“What about Beatrice?”

“She is quite different – and will be harder to bring up, she will like to be frivolous first, so give her happiness. Later, when she is older she will develop, I think, more like you. It is harder for me to judge… she is so young.”

“Has Beatrice any artistic talent?”

“Yes – I think she will have.”

Dorothy wrote this ‘dialogue’ in a notebook in 1919, when Beatrice, her daughter, was five years old. The ‘dialogue’ took place, with Dorothy present, at a séance between a medium and Dorothy’s recently dead first husband, Willard Straight. Willard’s death at the age of 38, from influenza at the end of World War I, had left Dorothy utterly bereft. Without Willard she particularly felt at a loss as to the upbringing and education of their three young children. Her period of consultations with a medium did not last long but, strangely, the predictions for all three children proved remarkably accurate.

After Dorothy’s marriage to Leonard Elmhirst in 1925 and a year after they bought the Dartington Hall Estate and made at least part of it habitable, Beatrice and her two brothers moved from the USA to Dartington. Beautiful, vivacious and outgoing and always the first to enter into theatrical entertainments at Dartington, no one doubted that Beatrice was destined to be an actress. The remainder of her childhood was spent here but she returned frequently to the USA. She studied theatre at the Cornish School in Seattle and later in New York, where she eventually returned to live.

When Beatrice was at the Cornish School her art teacher was Mark Tobey. She wrote to her mother, saying he was exactly the right person to teach art at Dartington Hall. Dorothy immediately wrote to Tobey, who accepted the invitation without really knowing what was expected of him. At Dartington he taught children and amateurs, and even Bernard Leach, who wrote: ‘Those who came never forgot. Mark did not teach by any ordinary standards, yet he taught everything, even by silence.’ It was while painting at Dartington that Tobey developed his ‘white writing’ technique, for which he became world famous.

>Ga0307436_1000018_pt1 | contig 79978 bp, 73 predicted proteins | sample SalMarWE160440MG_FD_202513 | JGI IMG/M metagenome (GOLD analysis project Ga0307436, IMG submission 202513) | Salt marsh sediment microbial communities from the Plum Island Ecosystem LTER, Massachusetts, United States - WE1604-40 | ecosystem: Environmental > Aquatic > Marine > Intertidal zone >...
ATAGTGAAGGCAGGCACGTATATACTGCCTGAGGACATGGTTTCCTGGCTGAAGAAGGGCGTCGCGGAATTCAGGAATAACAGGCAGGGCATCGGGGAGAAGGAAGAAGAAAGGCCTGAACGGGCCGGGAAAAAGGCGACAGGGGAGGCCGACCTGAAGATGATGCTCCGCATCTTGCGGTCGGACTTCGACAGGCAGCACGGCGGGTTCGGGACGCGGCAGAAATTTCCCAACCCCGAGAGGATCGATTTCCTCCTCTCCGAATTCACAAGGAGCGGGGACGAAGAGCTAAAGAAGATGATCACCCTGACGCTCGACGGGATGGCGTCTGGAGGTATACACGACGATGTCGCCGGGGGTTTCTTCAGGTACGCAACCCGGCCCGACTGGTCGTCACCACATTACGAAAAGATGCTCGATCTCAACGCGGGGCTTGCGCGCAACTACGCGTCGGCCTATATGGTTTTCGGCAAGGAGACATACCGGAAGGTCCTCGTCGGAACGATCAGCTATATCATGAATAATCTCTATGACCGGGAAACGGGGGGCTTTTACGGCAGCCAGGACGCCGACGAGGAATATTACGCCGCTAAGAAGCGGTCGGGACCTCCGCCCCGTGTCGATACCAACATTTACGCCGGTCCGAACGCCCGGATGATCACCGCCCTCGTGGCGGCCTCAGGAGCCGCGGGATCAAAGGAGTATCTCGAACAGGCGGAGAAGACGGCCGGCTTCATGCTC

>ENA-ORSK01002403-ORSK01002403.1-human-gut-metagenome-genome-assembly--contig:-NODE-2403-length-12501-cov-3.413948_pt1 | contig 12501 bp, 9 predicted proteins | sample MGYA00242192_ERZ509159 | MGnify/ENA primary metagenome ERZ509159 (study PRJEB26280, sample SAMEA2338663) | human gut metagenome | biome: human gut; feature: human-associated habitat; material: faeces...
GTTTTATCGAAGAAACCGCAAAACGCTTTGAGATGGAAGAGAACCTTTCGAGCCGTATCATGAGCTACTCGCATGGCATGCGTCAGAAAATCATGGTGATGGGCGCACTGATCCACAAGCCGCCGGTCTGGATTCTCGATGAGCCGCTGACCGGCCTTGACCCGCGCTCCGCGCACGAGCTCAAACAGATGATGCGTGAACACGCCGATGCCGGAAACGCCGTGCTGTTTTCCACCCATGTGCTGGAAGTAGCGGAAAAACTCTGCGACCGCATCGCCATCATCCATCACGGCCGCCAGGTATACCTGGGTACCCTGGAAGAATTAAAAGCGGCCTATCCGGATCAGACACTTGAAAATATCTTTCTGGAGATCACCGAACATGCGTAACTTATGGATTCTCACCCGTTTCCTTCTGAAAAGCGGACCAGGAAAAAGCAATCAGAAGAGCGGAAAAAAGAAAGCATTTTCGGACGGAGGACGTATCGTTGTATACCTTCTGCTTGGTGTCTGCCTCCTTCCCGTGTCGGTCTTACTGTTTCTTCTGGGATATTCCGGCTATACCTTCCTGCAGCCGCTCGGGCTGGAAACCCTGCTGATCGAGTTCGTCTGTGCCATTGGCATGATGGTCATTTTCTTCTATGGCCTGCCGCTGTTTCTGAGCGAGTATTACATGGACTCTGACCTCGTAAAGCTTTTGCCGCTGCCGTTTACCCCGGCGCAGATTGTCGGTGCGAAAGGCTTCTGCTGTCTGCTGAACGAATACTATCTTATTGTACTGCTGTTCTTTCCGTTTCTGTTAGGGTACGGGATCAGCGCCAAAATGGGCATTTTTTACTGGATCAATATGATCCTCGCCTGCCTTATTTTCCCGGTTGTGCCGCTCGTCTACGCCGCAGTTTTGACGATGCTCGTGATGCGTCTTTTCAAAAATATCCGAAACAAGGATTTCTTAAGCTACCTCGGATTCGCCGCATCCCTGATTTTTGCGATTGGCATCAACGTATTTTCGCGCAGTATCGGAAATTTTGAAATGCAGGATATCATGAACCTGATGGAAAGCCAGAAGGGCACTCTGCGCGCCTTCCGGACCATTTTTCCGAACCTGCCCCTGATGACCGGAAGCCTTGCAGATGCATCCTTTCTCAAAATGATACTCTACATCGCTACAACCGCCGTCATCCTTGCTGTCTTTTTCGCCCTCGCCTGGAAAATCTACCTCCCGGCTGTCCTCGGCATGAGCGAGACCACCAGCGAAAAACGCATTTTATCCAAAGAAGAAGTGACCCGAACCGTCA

Beatrice was also responsible for bringing the actor and director Michael Chekhov to Dartington Hall. The nephew of the playwright Anton Chekhov, Beatrice had seen him in New York, performing in Russian with his group of Russian actors, and had been captivated. Again, she contacted Dorothy and Chekhov arrived at Dartington in 1935. Although he was here for only four years (at the outbreak of war in Europe he returned to the USA) he and his students had a profound and lasting effect on the arts at Dartington.

Beatrice worked with Chekhov in the USA and went on to achieve great success in the theatre, both nationally and on Broadway. Her career in films was also successful and for her brief but extraordinarily luminous and truthful performance in ‘Network’ (1976) Beatrice won the ‘Oscar’ for best supporting actress. She spent her final years in Beverley Hills, California and died in 2001.

The bedroom in Dartington Hall that was named after her is next to the Barn Theatre, where in the 1960s Beatrice returned to give a memorable performance of Phaedra. Her name is carved on one of the large beams of the Round House and in 2005 her ashes were buried in the Courtyard, against the wall of the Barn Theatre.

Dartington would like to thank Kate Caddy for helping compile these biographies.

Beatrice Straight

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